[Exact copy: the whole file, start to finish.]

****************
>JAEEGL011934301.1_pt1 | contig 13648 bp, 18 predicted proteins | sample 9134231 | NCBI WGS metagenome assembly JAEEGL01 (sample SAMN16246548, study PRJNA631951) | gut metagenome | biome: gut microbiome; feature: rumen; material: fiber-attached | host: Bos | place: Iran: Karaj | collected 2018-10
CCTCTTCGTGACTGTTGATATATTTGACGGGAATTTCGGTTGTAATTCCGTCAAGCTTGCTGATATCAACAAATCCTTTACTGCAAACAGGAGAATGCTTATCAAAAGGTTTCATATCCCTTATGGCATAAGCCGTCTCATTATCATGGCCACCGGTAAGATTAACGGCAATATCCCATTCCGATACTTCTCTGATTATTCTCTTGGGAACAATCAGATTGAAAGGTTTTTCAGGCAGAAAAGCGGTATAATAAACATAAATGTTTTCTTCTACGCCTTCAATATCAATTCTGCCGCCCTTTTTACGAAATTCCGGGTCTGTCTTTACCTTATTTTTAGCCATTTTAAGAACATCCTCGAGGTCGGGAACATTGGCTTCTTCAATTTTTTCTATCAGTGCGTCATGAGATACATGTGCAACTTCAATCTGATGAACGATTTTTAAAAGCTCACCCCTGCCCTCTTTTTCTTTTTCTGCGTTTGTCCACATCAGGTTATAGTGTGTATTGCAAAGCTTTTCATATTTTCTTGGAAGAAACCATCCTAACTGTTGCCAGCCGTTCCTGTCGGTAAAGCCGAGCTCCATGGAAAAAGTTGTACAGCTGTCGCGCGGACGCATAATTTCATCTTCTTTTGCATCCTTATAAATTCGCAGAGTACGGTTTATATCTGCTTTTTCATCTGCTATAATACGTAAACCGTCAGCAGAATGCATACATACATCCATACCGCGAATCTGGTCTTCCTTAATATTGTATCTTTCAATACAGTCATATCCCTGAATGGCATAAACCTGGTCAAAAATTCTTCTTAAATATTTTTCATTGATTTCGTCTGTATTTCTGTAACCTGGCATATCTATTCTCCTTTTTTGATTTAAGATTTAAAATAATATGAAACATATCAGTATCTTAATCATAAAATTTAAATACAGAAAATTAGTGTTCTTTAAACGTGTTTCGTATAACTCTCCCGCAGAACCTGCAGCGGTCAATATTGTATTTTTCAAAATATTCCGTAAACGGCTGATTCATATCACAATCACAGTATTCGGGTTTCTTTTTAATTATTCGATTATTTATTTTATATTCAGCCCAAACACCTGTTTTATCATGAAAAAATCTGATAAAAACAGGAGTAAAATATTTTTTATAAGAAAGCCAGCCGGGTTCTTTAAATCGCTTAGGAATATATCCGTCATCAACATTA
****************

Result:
>JAEEGL011934301.1_pt1 | contig 13648 bp, 18 predicted proteins | sample 9134231 | NCBI WGS metagenome assembly JAEEGL01 (sample SAMN16246548, study PRJNA631951) | gut metagenome | biome: gut microbiome; feature: rumen; material: fiber-attached | host: Bos | place: Iran: Karaj | collected 2018-10
CCTCTTCGTGACTGTTGATATATTTGACGGGAATTTCGGTTGTAATTCCGTCAAGCTTGCTGATATCAACAAATCCTTTACTGCAAACAGGAGAATGCTTATCAAAAGGTTTCATATCCCTTATGGCATAAGCCGTCTCATTATCATGGCCACCGGTAAGATTAACGGCAATATCCCATTCCGATACTTCTCTGATTATTCTCTTGGGAACAATCAGATTGAAAGGTTTTTCAGGCAGAAAAGCGGTATAATAAACATAAATGTTTTCTTCTACGCCTTCAATATCAATTCTGCCGCCCTTTTTACGAAATTCCGGGTCTGTCTTTACCTTATTTTTAGCCATTTTAAGAACATCCTCGAGGTCGGGAACATTGGCTTCTTCAATTTTTTCTATCAGTGCGTCATGAGATACATGTGCAACTTCAATCTGATGAACGATTTTTAAAAGCTCACCCCTGCCCTCTTTTTCTTTTTCTGCGTTTGTCCACATCAGGTTATAGTGTGTATTGCAAAGCTTTTCATATTTTCTTGGAAGAAACCATCCTAACTGTTGCCAGCCGTTCCTGTCGGTAAAGCCGAGCTCCATGGAAAAAGTTGTACAGCTGTCGCGCGGACGCATAATTTCATCTTCTTTTGCATCCTTATAAATTCGCAGAGTACGGTTTATATCTGCTTTTTCATCTGCTATAATACGTAAACCGTCAGCAGAATGCATACATACATCCATACCGCGAATCTGGTCTTCCTTAATATTGTATCTTTCAATACAGTCATATCCCTGAATGGCATAAACCTGGTCAAAAATTCTTCTTAAATATTTTTCATTGATTTCGTCTGTATTTCTGTAACCTGGCATATCTATTCTCCTTTTTTGATTTAAGATTTAAAATAATATGAAACATATCAGTATCTTAATCATAAAATTTAAATACAGAAAATTAGTGTTCTTTAAACGTGTTTCGTATAACTCTCCCGCAGAACCTGCAGCGGTCAATATTGTATTTTTCAAAATATTCCGTAAACGGCTGATTCATATCACAATCACAGTATTCGGGTTTCTTTTTAATTATTCGATTATTTATTTTATATTCAGCCCAAACACCTGTTTTATCATGAAAAAATCTGATAAAAACAGGAGTAAAATATTTTTTATAAGAAAGCCAGCCGGGTTCTTTAAATCGCTTAGGAATATATCCGTCATCAACATTA